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Iowa High Court Blocks Abortion Waiting Period

Only hours after Iowa Gov. Terry Branstad signed a bill requiring a 72-hour waiting period for abortions, the state’s highest court ordered a temporary injunction Friday halting enforcement of the new law.

DES MOINES, Iowa (CN) – Only hours after Iowa Gov. Terry Branstad signed a bill requiring a 72-hour waiting period for abortions, the state’s highest court ordered a temporary injunction Friday halting enforcement of the new law.

Planned Parenthood of the Heartland and its medical director Dr. Jill Meadows filed a petition for injunctive relief against the Republican governor, the state and the Iowa Board of Medicine on Wednesday in Polk County District Court.

In the petition, Planned Parenthood challenged the constitutionality of Senate File 471, which imposes a 72-hour mandatory delay and additional trip requirement on women seeking to have an abortion.

The bill passed the Iowa House 55-42 on April 5 and the Iowa Senate 30-20 on April 18. Gov. Branstad signed it into law at 8:30 a.m. Friday.

According to the petition, the new law is one of the strictest requirements in the nation on women seeking an abortion.

Under SF 471, Iowa women must receive an ultrasound and state-mandated information prior to receiving an abortion. They would also have to wait at least 72 hours before returning to a health care center to have an abortion.

However, under previous Iowa law and Planned Parenthood practices, ultrasounds and necessary information are provided to women just prior to an abortion, Meadows says.

Planned Parenthood and Meadows argue that no similar two-trip or mandatory delay requirement is imposed on Iowa women or men seeking any other medical procedure. They say the new law offers women no benefit and will severely burden their access to abortion.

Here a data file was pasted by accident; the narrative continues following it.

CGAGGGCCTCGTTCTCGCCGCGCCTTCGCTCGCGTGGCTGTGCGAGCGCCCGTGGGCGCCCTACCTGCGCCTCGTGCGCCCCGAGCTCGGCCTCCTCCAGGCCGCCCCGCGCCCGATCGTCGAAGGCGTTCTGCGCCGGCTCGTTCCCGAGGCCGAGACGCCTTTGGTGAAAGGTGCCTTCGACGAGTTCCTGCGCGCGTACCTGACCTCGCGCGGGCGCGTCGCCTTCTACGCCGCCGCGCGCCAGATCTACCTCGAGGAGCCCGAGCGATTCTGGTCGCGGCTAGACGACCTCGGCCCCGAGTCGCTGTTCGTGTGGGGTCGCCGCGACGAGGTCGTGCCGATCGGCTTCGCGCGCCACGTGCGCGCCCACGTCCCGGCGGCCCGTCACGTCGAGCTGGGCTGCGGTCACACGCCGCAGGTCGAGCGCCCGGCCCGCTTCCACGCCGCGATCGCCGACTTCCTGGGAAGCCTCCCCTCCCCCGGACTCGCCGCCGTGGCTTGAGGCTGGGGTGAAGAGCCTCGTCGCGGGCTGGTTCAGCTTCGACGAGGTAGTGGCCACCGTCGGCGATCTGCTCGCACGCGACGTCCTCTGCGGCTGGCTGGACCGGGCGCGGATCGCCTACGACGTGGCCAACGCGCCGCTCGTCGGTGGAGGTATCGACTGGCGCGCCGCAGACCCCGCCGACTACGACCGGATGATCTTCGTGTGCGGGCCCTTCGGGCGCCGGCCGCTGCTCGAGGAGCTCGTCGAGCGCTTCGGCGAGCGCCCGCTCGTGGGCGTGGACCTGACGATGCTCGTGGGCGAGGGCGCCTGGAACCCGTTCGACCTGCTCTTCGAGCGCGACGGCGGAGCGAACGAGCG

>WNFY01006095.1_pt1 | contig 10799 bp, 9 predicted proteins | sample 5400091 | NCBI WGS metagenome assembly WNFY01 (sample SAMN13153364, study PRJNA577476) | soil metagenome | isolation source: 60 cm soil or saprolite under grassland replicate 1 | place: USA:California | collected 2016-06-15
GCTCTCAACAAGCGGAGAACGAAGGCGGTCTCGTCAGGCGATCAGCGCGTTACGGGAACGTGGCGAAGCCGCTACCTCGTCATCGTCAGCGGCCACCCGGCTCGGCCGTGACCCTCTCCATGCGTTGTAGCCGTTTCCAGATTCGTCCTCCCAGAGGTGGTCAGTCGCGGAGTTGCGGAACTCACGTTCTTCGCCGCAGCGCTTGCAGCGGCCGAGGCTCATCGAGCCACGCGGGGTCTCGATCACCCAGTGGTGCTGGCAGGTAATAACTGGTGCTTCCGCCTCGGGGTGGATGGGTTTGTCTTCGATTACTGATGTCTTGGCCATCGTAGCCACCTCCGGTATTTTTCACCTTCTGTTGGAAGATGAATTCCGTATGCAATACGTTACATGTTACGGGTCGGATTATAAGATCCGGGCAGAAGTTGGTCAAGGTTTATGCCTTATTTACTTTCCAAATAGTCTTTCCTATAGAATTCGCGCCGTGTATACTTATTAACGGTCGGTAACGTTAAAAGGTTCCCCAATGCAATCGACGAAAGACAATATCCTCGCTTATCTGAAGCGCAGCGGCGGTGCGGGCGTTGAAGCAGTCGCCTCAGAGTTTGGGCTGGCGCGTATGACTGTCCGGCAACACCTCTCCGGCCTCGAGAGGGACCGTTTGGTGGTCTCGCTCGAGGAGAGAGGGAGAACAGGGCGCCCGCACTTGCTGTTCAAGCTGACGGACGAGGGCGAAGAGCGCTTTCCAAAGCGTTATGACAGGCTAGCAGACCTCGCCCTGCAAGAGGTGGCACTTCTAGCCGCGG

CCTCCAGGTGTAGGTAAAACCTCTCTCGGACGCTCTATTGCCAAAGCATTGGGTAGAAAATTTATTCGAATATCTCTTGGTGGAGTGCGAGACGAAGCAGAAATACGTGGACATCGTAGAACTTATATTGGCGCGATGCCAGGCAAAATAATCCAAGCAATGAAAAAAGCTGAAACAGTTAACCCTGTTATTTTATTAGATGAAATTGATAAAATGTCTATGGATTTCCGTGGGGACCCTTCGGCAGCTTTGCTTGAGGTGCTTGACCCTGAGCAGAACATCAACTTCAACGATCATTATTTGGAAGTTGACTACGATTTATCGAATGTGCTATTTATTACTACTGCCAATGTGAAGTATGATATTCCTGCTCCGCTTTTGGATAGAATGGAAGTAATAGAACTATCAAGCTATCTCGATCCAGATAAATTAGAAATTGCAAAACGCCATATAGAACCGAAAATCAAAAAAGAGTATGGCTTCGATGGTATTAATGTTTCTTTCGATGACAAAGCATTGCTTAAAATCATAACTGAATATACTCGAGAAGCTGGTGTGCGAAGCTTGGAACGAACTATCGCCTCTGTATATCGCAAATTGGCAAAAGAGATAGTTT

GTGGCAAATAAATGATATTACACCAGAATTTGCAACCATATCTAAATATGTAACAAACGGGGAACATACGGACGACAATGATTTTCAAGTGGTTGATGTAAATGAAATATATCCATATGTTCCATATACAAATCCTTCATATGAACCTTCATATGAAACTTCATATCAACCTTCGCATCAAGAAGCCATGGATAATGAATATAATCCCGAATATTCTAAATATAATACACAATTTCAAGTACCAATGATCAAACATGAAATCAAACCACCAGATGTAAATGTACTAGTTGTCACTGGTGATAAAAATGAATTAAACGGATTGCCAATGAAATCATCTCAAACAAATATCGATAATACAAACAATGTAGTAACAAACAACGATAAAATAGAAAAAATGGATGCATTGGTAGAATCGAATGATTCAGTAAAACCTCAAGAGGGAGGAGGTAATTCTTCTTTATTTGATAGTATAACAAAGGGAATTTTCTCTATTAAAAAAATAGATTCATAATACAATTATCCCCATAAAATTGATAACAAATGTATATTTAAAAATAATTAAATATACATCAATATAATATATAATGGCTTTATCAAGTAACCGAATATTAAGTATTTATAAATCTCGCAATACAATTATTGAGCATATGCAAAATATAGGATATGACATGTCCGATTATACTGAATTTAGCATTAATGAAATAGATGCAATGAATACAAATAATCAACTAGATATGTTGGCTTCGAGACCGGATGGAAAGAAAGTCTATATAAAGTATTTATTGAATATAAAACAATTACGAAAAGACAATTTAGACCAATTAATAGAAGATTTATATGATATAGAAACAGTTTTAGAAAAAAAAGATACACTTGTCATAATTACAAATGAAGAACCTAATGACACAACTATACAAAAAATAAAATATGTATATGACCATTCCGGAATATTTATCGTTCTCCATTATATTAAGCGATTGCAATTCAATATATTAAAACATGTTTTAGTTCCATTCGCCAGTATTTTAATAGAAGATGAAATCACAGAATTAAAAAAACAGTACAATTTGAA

While Gov. Branstad signed the bill into law Friday morning, only hours later the Iowa Supreme Court issued a temporary injunction, halting the 72-hour forced delay requirement until the court reviews the arguments presented by the state and Planned Parenthood.

The Iowa Supreme Court ordered the state to file a response to Planned Parenthood’s motion for an injunction by noon Monday.

“The court will then consider whether the injunction should remain in force pending this court’s resolution of appellants’ application for interlocutory appeal,” the one-page order states.

On Thursday, Polk County Judge Jeffrey Farrell denied Planned Parenthood’s request for a temporary injunction against the law. The group appealed, and the Iowa Supreme Court’s ruling followed.

“We are pleased that the Court granted the temporary injunction, ruling on the side of Iowa women who need access to, and have a constitutional right, to safe, legal abortion,”  said Suzanna de Baca, CEO of Planned Parenthood of the Heartland. “This ruling means that dozens of women today are able to access the care they need. In the two hours we saw patients between the governor signing this legislation into law and when the temporary injunction was ordered, havoc was wreaked on many patients’ lives. One woman had driven seven hours to her appointment, only to be told she couldn’t have the procedure today; others were angry and upset at the intrusion into their lives. Our staff had to call some patients back who had just been told they would be unable to have a procedure today.”

De Baca added, “We are hopeful that the Court will ultimately agree that of the Iowa women, whose right to safe, legal abortion has been accepted law for 44 years, continue to have the protection that has been guaranteed under the Iowa constitution."

Gov. Branstad’s office did not immediate respond to a request for comment Friday afternoon.

According to Wednesday’s lawsuit, about one in three women in the United States will have an abortion by age 45. Fifty-nine percent of women who seek abortions are mothers who have decided that they cannot parent another child, and 66 percent plan to have children when they are older, Planned Parenthood says.

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